The rangifer tarandus, or reindeer, is one of many typical players on the Christmas stage. Unlike Christmas elves and animated snowmen however, the reindeer does not disappear on December 26th. Farm-raised reindeer, while very similar to their northwestern cousins, are quite different where it counts. They are curious, likeable animals that are easy to fence and train. These domestic animals are also eight to ten inches shorter than their wild counterparts and are an entirely different color. They also have bright red noses. Okay that’s just a stereotype, but it made you think for a second right? Something that is true though is that reindeer shed and regrow their antlers each year. Reindeer are also excellent swimmers, which is a good quality to have in case Santa’s sleigh was to ever break down over an ocean. These animals also have a pretty solid warranty, at just under 70 years. That’s way better than 50,000 miles! They’re probably cheaper to maintain, too. According to, “Reindeer are able to outperform all other land animals in their energy efficiency.” Let’s all just forget about creating an electric car and focus our attention on breeding gobs of reindeer to ride around on. According to the same website, an entire quarter of the Earth is used for reindeer herding. Reindeer can run up to 48 miles per hour; fast enough to outrun a lion, should they ever encounter one. Another fun fact according to is that “Rudolph, Blitzen, and the rest of the gang are female. Male reindeer lose their antlers by December, meaning the team pulling Santa’s sleigh is all-female, if the sightings are to be believed.” The line in the song that specifically refers to Rudolph being a boy was poor researching on the composer’s part then. A few more tidbits for your amusement are the following: at only one day old, a reindeer calf is capable of outrunning a man. During the winter, the facial hair of reindeer grows very long; this helps protect their muzzle when they graze in snow. In extremely cold weather, reindeer are able to lower the temperature in their legs to just above freezing. This helps them to avoid loss of body heat. Hopefully you have learned a few things about reindeer by reading this. Hopefully you have also learned not to upset a reindeer, because if it can outrun a Photo from lion, it can also beat the snot out of you. Happy Christmas-time!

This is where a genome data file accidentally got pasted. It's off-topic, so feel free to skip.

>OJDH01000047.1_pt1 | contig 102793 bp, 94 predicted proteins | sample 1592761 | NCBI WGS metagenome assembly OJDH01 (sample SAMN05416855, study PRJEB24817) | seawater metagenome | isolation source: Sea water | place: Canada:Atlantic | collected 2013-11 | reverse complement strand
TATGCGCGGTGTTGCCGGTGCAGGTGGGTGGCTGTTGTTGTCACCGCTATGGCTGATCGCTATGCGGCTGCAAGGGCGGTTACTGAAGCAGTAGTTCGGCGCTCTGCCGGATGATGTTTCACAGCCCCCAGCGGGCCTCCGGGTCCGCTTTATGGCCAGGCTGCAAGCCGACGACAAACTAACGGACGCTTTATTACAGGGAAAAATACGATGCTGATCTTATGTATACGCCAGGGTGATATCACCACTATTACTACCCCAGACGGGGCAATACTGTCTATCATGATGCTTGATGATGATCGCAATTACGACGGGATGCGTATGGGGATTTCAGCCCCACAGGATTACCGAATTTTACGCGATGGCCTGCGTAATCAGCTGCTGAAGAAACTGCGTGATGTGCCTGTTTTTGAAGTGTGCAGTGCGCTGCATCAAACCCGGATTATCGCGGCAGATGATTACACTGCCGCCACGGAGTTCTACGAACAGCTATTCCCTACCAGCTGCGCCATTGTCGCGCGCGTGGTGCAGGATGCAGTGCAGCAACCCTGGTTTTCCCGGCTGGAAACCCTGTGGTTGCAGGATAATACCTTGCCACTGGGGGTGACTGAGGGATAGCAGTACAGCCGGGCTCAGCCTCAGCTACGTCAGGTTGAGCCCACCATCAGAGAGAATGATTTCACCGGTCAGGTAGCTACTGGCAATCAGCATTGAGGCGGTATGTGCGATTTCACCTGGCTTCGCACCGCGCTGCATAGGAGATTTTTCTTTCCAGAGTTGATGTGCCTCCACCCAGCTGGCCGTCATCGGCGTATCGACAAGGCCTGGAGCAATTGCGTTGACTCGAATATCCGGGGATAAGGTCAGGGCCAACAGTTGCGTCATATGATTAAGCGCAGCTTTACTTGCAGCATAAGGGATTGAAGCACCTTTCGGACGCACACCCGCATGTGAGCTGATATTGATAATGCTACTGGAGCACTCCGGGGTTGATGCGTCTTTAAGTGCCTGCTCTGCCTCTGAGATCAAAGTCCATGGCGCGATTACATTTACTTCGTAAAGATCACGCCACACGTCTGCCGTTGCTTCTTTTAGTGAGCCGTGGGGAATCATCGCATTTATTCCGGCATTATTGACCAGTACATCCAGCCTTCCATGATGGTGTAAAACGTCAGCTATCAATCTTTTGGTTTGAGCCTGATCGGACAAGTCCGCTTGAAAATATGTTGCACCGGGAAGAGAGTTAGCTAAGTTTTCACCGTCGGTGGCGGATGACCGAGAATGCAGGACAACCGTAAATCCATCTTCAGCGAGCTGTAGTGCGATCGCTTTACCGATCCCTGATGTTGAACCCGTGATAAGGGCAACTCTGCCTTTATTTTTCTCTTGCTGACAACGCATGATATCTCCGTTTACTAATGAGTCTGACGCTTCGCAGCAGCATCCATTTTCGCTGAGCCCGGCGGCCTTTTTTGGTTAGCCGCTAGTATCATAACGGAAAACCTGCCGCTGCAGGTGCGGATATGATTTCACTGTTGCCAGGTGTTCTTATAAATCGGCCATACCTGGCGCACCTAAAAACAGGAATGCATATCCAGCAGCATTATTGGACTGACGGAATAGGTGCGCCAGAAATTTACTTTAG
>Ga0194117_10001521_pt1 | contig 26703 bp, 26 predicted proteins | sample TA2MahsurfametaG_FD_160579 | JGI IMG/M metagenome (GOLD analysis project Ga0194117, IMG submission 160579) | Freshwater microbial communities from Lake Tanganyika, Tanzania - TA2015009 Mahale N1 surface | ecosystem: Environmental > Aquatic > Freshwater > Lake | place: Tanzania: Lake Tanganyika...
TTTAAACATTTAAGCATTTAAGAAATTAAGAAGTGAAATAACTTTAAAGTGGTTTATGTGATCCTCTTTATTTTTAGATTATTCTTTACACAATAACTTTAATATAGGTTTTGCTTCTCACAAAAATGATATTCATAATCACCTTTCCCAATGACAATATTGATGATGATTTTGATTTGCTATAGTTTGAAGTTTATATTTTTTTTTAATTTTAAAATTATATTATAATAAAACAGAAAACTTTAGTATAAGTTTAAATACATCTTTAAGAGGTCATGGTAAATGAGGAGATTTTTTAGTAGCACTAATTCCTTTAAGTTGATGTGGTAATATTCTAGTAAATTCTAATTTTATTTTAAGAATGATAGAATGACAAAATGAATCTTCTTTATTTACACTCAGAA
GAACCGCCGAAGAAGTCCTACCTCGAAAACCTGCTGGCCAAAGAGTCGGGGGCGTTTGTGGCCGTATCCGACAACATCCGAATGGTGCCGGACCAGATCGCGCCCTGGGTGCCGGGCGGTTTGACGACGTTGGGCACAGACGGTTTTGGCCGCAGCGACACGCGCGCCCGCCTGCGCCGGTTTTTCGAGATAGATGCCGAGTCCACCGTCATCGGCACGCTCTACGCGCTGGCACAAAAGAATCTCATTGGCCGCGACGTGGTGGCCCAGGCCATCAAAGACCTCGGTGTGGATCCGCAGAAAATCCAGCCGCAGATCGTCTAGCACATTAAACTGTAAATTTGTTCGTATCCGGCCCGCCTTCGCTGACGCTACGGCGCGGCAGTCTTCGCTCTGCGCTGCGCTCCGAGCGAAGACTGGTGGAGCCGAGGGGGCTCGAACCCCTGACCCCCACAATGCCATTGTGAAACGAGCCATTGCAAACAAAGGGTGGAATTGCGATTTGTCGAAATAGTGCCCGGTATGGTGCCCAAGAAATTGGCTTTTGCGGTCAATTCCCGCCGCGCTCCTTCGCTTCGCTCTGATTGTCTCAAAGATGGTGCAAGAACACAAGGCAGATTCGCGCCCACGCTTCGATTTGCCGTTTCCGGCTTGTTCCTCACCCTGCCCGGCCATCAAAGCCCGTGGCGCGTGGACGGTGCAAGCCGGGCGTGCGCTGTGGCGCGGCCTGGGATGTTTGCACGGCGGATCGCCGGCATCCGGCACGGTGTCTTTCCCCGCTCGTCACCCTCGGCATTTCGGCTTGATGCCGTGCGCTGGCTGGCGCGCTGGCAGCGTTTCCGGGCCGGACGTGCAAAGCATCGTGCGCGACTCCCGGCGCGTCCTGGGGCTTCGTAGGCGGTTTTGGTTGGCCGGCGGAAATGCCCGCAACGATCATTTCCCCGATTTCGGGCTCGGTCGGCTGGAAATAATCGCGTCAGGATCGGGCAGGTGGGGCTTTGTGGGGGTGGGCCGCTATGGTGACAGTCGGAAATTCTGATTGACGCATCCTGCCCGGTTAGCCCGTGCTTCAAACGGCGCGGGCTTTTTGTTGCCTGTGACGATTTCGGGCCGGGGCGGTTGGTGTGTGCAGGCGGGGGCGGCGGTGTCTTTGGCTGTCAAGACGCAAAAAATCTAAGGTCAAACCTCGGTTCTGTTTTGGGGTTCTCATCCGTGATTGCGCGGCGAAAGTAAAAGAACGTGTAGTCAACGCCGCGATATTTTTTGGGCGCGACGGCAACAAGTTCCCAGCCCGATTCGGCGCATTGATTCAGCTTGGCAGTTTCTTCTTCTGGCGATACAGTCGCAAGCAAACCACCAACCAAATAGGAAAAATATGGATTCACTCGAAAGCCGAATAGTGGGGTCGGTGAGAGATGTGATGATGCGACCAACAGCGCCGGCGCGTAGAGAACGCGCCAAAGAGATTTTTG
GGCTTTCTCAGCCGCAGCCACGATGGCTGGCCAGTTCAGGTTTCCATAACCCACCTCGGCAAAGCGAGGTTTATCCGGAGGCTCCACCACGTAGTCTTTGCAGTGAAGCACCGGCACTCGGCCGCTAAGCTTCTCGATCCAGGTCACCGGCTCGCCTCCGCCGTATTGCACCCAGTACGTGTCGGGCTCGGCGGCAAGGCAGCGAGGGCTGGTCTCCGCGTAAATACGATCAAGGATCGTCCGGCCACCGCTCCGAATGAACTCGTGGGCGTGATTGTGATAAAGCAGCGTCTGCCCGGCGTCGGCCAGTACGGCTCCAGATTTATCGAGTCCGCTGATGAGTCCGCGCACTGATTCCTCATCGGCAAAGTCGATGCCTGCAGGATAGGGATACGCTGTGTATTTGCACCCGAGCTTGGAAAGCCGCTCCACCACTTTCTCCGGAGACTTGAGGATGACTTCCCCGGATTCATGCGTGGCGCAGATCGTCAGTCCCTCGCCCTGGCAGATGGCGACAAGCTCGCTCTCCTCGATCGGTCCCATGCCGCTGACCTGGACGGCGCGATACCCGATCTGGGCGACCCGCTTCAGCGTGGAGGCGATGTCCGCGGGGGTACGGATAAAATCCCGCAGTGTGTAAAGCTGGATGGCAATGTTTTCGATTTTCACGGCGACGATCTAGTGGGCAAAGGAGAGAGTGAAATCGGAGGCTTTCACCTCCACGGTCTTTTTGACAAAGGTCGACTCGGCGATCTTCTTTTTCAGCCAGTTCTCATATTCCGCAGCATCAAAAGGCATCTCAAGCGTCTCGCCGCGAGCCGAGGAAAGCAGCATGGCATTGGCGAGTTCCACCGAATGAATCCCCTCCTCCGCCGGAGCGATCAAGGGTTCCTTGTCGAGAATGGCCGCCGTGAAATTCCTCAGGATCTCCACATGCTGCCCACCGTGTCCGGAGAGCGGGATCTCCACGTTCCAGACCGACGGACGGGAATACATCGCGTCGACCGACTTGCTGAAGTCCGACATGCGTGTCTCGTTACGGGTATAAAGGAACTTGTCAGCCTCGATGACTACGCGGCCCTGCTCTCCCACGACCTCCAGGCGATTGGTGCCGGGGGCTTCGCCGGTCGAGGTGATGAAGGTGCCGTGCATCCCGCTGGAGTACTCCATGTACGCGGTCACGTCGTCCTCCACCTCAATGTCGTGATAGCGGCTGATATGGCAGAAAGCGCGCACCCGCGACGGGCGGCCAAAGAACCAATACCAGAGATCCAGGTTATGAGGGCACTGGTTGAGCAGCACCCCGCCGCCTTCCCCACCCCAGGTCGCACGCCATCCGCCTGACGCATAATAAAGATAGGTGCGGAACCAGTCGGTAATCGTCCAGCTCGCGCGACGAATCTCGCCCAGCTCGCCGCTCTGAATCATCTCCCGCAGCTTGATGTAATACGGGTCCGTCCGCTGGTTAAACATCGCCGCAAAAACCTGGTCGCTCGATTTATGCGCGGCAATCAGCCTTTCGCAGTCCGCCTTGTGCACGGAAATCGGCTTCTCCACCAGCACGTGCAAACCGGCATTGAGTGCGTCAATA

Kish faculty and students make plans for winter break By Mari West Staff Writer

Happy Holidays